Coast Guard Probes Possible Hoax After $88G Search Effort

The U.S. Coast Guard launched an investigation Tuesday into a possible hoax after a 10-hour search turned up no sign of four boaters who sent distress calls saying they were abandoning ship.

SANDY HOOK, N.J. -- The U.S. Coast Guard launched an investigation Tuesday into a possible hoax after a 10-hour search turned up no sign of four boaters who sent distress calls saying they were abandoning ship.

Boats, planes and helicopters were dispatched before sunrise in a rescue operation that joined together military, state and local agencies and cost the Coast Guard almost $88,000. The rescue was called off in the afternoon after a search of a 600-square-mile area failed to turn up a boat, debris or the sailors.

Authorities are searching for whoever made two false distress calls -- a federal felony -- and are offering a reward of up to $1,000 for information leading to arrest and prosecution.

The first call came in shortly after 3 a.m. Tuesday on an emergency radio channel. Claiming to be aboard a 33-foot white sailboat named Courtney Lynn, the callers said their vessel was taking on water. Less than an hour later, those aboard radioed that the boat was 90 percent submerged, and that they were transferring to a small gray dinghy.

No further transmissions were received from the callers, who said they didn't have a hand-held radio or flares to communicate with rescuers from the dinghy. The Coast Guard did not have information about boat registration or owners.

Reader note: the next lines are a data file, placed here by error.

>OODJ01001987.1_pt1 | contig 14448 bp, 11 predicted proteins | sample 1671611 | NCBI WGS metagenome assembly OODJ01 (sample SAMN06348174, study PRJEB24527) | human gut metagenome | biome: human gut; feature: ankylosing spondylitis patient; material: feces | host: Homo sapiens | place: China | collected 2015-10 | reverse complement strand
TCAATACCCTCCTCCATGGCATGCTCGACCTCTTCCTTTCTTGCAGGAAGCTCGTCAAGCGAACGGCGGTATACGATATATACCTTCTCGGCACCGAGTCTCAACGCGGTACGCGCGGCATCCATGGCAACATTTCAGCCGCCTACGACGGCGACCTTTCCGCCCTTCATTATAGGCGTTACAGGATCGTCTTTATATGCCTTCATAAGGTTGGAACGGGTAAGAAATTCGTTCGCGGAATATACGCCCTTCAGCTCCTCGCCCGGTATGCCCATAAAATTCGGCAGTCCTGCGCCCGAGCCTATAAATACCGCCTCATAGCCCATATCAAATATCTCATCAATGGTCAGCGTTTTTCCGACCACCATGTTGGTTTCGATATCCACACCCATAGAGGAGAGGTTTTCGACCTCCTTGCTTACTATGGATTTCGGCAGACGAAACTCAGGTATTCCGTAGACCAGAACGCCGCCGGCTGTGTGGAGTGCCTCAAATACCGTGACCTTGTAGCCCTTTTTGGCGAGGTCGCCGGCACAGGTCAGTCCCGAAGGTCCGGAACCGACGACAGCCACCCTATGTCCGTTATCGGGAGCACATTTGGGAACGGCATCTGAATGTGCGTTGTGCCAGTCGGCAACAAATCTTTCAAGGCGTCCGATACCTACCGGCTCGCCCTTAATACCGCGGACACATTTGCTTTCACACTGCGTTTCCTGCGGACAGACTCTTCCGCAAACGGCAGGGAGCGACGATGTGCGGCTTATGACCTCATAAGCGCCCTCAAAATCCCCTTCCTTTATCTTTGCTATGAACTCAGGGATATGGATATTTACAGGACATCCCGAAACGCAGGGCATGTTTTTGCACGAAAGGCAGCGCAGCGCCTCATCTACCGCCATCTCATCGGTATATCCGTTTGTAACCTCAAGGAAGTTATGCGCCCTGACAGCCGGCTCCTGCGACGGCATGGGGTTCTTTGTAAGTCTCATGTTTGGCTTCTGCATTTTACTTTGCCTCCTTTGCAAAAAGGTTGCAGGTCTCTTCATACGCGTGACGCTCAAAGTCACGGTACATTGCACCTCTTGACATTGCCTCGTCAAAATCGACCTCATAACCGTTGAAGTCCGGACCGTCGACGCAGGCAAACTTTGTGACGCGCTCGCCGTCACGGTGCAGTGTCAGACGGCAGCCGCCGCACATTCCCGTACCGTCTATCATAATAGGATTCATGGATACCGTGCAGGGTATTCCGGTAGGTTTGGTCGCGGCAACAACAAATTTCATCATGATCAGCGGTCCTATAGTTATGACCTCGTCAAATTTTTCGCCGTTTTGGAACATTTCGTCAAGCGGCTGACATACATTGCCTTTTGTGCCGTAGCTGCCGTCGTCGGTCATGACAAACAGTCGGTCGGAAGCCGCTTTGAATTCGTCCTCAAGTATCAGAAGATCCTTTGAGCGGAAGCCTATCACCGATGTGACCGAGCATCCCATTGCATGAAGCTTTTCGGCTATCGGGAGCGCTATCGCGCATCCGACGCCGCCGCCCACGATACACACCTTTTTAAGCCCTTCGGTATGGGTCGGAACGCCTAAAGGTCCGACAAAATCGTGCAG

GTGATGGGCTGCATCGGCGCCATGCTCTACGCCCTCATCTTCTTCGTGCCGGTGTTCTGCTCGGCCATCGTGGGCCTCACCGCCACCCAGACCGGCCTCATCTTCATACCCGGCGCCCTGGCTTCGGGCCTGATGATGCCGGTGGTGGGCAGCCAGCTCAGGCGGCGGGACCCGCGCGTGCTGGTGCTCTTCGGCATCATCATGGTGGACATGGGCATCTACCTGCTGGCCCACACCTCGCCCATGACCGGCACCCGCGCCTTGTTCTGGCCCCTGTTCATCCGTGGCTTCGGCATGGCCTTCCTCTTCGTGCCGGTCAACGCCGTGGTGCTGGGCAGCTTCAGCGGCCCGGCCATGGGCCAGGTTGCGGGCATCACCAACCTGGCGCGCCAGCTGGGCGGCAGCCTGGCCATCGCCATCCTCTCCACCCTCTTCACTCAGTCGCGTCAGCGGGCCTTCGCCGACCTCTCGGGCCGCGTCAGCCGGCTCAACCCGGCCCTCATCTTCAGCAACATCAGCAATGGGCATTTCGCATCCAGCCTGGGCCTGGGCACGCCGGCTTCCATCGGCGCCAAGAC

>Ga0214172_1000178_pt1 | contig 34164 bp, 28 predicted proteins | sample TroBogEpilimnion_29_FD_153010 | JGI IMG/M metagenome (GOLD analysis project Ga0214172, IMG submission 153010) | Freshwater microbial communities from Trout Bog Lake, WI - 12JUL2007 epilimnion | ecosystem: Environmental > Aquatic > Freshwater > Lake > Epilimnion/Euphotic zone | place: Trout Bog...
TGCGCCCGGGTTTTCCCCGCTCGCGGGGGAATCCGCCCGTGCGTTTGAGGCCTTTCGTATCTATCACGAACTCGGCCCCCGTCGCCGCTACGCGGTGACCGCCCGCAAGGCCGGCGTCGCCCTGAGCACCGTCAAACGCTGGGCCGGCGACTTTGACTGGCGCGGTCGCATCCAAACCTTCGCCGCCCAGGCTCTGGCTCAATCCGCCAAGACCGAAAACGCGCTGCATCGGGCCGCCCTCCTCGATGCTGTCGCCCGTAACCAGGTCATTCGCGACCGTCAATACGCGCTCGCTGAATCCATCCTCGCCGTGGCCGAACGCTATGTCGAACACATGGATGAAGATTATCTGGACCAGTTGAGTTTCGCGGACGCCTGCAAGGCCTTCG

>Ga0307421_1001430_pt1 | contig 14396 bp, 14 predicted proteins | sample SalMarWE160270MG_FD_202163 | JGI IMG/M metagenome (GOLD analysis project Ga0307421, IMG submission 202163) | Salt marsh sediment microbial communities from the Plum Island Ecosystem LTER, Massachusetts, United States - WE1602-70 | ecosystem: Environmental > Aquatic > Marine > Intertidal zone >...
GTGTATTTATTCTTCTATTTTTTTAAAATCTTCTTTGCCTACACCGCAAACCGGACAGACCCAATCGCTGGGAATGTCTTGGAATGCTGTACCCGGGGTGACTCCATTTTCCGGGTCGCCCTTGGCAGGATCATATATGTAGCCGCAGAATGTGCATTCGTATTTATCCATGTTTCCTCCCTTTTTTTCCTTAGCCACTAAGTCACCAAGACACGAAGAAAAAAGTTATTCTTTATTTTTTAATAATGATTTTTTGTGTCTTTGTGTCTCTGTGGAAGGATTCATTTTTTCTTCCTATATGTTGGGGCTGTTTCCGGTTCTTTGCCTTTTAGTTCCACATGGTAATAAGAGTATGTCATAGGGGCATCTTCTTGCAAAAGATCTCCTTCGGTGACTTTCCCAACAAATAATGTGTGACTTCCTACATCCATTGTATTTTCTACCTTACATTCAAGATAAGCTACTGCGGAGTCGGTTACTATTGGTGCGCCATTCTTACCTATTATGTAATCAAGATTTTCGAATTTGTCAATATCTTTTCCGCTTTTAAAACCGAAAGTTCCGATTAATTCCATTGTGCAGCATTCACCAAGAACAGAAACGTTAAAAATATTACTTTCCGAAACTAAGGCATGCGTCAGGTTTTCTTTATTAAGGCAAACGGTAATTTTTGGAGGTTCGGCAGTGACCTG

A Coast Guard boat searched for five hours, while local police agencies searched from land. A Coast Guard airplane was dispatched from Massachusetts and flew three rescue flights over the search area, while both the Coast Guard and New Jersey State Police searched by helicopter.

"The weather conditions were ideal for finding a 33-foot vessel, even if it were sinking," said Chief Warrant Officer Troy Loining, who commands the Coast Guard's Sandy Hook Station.

The initial distress call placed the boat to the east of a naval station and a few miles from Sandy Hook Bay, an inlet of the Atlantic Ocean between New York City and northeastern New Jersey. The crew later corrected their position to say they were west of the naval station. Coast Guard direction-finding equipment was used to determine the signal likely came from a few miles away near Highlands, N.J., south of Sandy Hook.

With all search options exhausted and no evidence of anyone in distress, the rescue was suspended around 1:40 p.m. and an investigation launched. Making false distress calls is a felony that can result in up to 10 years in prison and $250,000 in fines, according to the Coast Guard.

"False distress calls waste taxpayer dollars, put Coast Guard and other first responders at unnecessary risk and can interfere with the Coast Guard's ability to respond to those in actual distress at sea," said Coast Guard spokesman Charles Rowe.

Officials urged anyone with information to contact the Coast Guard anonymously at 646-872-5774.

Sandy Hook Station has responded to calls in the past that have turned out to be hoaxes, Loining said, but other distress calls have turned into legitimate rescues. In May 2010, the Coast Guard rescued two people by helicopter from a capsizing boat near Sandy Hook.

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